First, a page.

Low Levels Of Vitamin D Linked To Common Vaginal Infection In Pregnant Women
"Bacterial vaginosis affects nearly one in three reproductive-aged women, so there is great need to understand how it can be prevented," said Lisa M. Bodnar, Ph.D., M.P.H., R.D., assistant professor of epidemiology, obstetrics and gynecology, University of Pittsburgh. "It is not only associated with a number of gynecologic conditions, but also may contribute to premature delivery - the leading cause of neonatal mortality - making it of particular concern to pregnant women."
The study, which included 469 pregnant women, sought to determine whether poor vitamin D status played a role in predisposing women, especially African-Americans, to BV. Dr. Bodnar and colleagues at Magee-Womens Research Institute found that 41 percent of the study participants had BV and of these, 93 percent had insufficient levels of vitamin D. They also found that the prevalence of BV decreased as vitamin D levels rose.
Vitamin D may play a role in BV by regulating the production and function of antimicrobial molecules, which in turn may help the immune system prevent and control bacterial infection. However, only about one in four Americans gets enough vitamin D. Vitamin D deficiency may be more common in African-Americans because dark pigmentation limits the amount of vitamin D that can be made in the skin through casual exposure to sunlight. African-American women also are less likely to meet dietary recommendations of vitamin D.
"Although this is a preliminary study, it points out an interesting connection between vitamin D and BV," said Dr. Bodnar. "We don't recommend pregnant women take mega-doses of vitamin D based on these findings, but they should talk with their doctor if they have concerns about their vitamin D status. All women should be encouraged to eat a healthy diet and take a prenatal vitamin before they become pregnant or as soon as they find out they are pregnant."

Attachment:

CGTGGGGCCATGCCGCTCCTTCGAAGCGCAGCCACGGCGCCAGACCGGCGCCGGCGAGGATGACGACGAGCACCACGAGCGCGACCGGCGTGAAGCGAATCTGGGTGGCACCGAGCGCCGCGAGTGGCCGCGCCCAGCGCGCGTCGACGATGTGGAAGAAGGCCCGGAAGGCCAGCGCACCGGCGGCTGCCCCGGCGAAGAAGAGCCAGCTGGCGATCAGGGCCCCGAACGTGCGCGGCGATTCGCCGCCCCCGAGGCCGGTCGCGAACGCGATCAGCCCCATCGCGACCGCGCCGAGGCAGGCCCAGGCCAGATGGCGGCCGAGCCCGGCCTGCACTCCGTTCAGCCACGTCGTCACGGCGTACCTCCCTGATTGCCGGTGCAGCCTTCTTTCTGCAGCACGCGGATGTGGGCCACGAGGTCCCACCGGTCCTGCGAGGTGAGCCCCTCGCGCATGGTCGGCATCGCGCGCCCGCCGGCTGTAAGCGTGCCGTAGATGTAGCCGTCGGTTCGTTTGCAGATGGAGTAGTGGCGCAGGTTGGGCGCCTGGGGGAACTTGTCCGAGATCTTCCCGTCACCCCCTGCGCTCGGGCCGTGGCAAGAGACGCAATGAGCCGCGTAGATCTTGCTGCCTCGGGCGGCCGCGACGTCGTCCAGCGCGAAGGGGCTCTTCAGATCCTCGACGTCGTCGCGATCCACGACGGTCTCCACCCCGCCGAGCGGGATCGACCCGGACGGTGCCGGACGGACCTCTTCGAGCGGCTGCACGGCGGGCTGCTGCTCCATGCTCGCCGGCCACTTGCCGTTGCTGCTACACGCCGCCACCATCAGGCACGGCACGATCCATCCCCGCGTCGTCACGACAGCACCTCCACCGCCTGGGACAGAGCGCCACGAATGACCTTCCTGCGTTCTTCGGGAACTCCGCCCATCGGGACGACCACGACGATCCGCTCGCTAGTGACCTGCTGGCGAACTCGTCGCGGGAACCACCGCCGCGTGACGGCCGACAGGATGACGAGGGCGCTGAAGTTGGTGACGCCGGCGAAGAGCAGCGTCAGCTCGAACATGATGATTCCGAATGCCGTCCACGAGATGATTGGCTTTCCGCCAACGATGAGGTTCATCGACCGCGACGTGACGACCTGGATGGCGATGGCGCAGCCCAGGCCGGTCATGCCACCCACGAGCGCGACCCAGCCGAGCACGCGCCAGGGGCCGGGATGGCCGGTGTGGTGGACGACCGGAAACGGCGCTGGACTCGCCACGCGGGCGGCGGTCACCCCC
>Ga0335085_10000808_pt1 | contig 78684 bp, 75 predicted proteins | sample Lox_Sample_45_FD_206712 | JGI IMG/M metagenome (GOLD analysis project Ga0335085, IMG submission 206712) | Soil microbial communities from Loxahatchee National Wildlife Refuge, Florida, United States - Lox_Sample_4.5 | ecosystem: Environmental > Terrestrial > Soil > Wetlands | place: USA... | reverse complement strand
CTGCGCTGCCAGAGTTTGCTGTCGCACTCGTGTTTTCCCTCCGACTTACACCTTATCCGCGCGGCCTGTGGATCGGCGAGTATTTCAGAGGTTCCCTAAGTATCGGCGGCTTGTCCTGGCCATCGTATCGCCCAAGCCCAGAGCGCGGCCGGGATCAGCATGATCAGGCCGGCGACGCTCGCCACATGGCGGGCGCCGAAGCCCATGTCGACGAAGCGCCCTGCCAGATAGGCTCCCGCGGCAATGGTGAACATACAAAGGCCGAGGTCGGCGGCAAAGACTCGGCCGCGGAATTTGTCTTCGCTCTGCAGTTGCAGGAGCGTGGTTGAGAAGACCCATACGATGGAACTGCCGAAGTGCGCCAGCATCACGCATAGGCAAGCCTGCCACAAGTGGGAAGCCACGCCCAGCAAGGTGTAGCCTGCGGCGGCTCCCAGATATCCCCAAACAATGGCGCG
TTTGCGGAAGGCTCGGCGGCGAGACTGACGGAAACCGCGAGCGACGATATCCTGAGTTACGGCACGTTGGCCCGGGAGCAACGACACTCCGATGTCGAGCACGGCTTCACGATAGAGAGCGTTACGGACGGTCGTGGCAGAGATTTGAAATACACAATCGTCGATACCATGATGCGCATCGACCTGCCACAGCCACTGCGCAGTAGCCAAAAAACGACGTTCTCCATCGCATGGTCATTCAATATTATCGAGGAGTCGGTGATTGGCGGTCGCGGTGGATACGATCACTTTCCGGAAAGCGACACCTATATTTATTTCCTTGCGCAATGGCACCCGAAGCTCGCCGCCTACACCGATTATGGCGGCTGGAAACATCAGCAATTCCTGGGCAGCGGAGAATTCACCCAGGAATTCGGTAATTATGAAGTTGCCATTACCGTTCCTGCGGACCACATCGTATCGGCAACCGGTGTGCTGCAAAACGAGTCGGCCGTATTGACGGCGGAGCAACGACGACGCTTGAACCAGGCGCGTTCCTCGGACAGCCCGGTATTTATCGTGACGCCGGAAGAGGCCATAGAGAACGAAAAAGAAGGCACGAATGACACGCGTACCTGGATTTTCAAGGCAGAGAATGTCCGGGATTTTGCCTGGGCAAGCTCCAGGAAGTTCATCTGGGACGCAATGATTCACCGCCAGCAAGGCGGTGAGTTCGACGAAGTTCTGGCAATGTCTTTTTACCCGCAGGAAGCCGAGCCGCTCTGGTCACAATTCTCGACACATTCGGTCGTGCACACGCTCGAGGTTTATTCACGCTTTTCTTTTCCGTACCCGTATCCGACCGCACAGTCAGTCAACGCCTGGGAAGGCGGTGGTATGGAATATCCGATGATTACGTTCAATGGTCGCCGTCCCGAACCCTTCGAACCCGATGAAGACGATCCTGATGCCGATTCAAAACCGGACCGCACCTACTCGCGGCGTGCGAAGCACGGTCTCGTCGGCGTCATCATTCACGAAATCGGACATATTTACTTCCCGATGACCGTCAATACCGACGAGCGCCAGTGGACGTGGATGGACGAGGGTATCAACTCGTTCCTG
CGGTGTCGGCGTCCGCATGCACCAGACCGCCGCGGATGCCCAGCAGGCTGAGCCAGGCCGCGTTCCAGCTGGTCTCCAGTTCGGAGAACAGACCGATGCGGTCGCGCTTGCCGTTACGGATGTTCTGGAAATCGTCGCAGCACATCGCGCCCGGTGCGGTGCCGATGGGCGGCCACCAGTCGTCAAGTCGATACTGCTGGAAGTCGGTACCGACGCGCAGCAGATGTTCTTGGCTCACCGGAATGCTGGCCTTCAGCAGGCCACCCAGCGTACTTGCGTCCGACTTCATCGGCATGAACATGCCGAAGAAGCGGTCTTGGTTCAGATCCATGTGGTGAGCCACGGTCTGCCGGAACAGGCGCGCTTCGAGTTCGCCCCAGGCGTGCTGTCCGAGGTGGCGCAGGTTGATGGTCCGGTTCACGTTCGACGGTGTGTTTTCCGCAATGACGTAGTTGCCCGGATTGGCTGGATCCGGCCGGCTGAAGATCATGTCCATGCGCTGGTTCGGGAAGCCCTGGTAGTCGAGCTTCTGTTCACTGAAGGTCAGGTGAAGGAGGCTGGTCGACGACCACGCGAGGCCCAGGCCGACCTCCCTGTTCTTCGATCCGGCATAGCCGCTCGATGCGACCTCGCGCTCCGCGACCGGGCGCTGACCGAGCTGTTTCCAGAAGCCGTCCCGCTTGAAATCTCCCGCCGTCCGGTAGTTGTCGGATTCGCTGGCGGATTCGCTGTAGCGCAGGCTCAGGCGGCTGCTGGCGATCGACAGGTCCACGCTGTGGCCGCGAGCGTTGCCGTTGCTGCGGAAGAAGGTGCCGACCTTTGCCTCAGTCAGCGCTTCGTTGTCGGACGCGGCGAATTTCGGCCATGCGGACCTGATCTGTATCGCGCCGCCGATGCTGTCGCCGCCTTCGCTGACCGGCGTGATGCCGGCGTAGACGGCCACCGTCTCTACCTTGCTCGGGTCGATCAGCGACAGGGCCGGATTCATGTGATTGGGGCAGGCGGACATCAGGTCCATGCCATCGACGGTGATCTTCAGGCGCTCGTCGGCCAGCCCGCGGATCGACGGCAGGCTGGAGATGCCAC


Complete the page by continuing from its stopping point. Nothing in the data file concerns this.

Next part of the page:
Co-authors of the study include Marijane A. Krohn, Ph.D., and Hyagriv N. Simhan, M.D., with the University of Pittsburgh and Magee-Womens Research Institute. The study was funded by the National Institutes of Health.
University of Pittsburgh
There are no references listed for this article.
Please use one of the following formats to cite this article in your essay, paper or report:
University of Pittsburgh. "Low Levels Of Vitamin D Linked To Common Vaginal Infection In Pregnant Women." Medical News Today. MediLexicon, Intl., 28 May. 2009. Web.
29 Apr. 2017. <http://www.medicalnewstoday.com/releases/151651.php>
University of Pittsburgh. (2009, May 28). "Low Levels Of Vitamin D Linked To Common Vaginal Infection In Pregnant Women." Medical News Today. Retrieved from
Please note: If no author information is provided, the source is cited instead.
Contact our news editors
For any corrections of factual information, or to contact our editorial team, please see our contact page.
Copyright Medical News Today: Excluding email/sharing services explicitly offered on this website, material published on Medical News Today may not be reproduced, or distributed without the prior written permission of Medilexicon International Ltd. Please contact us for further details.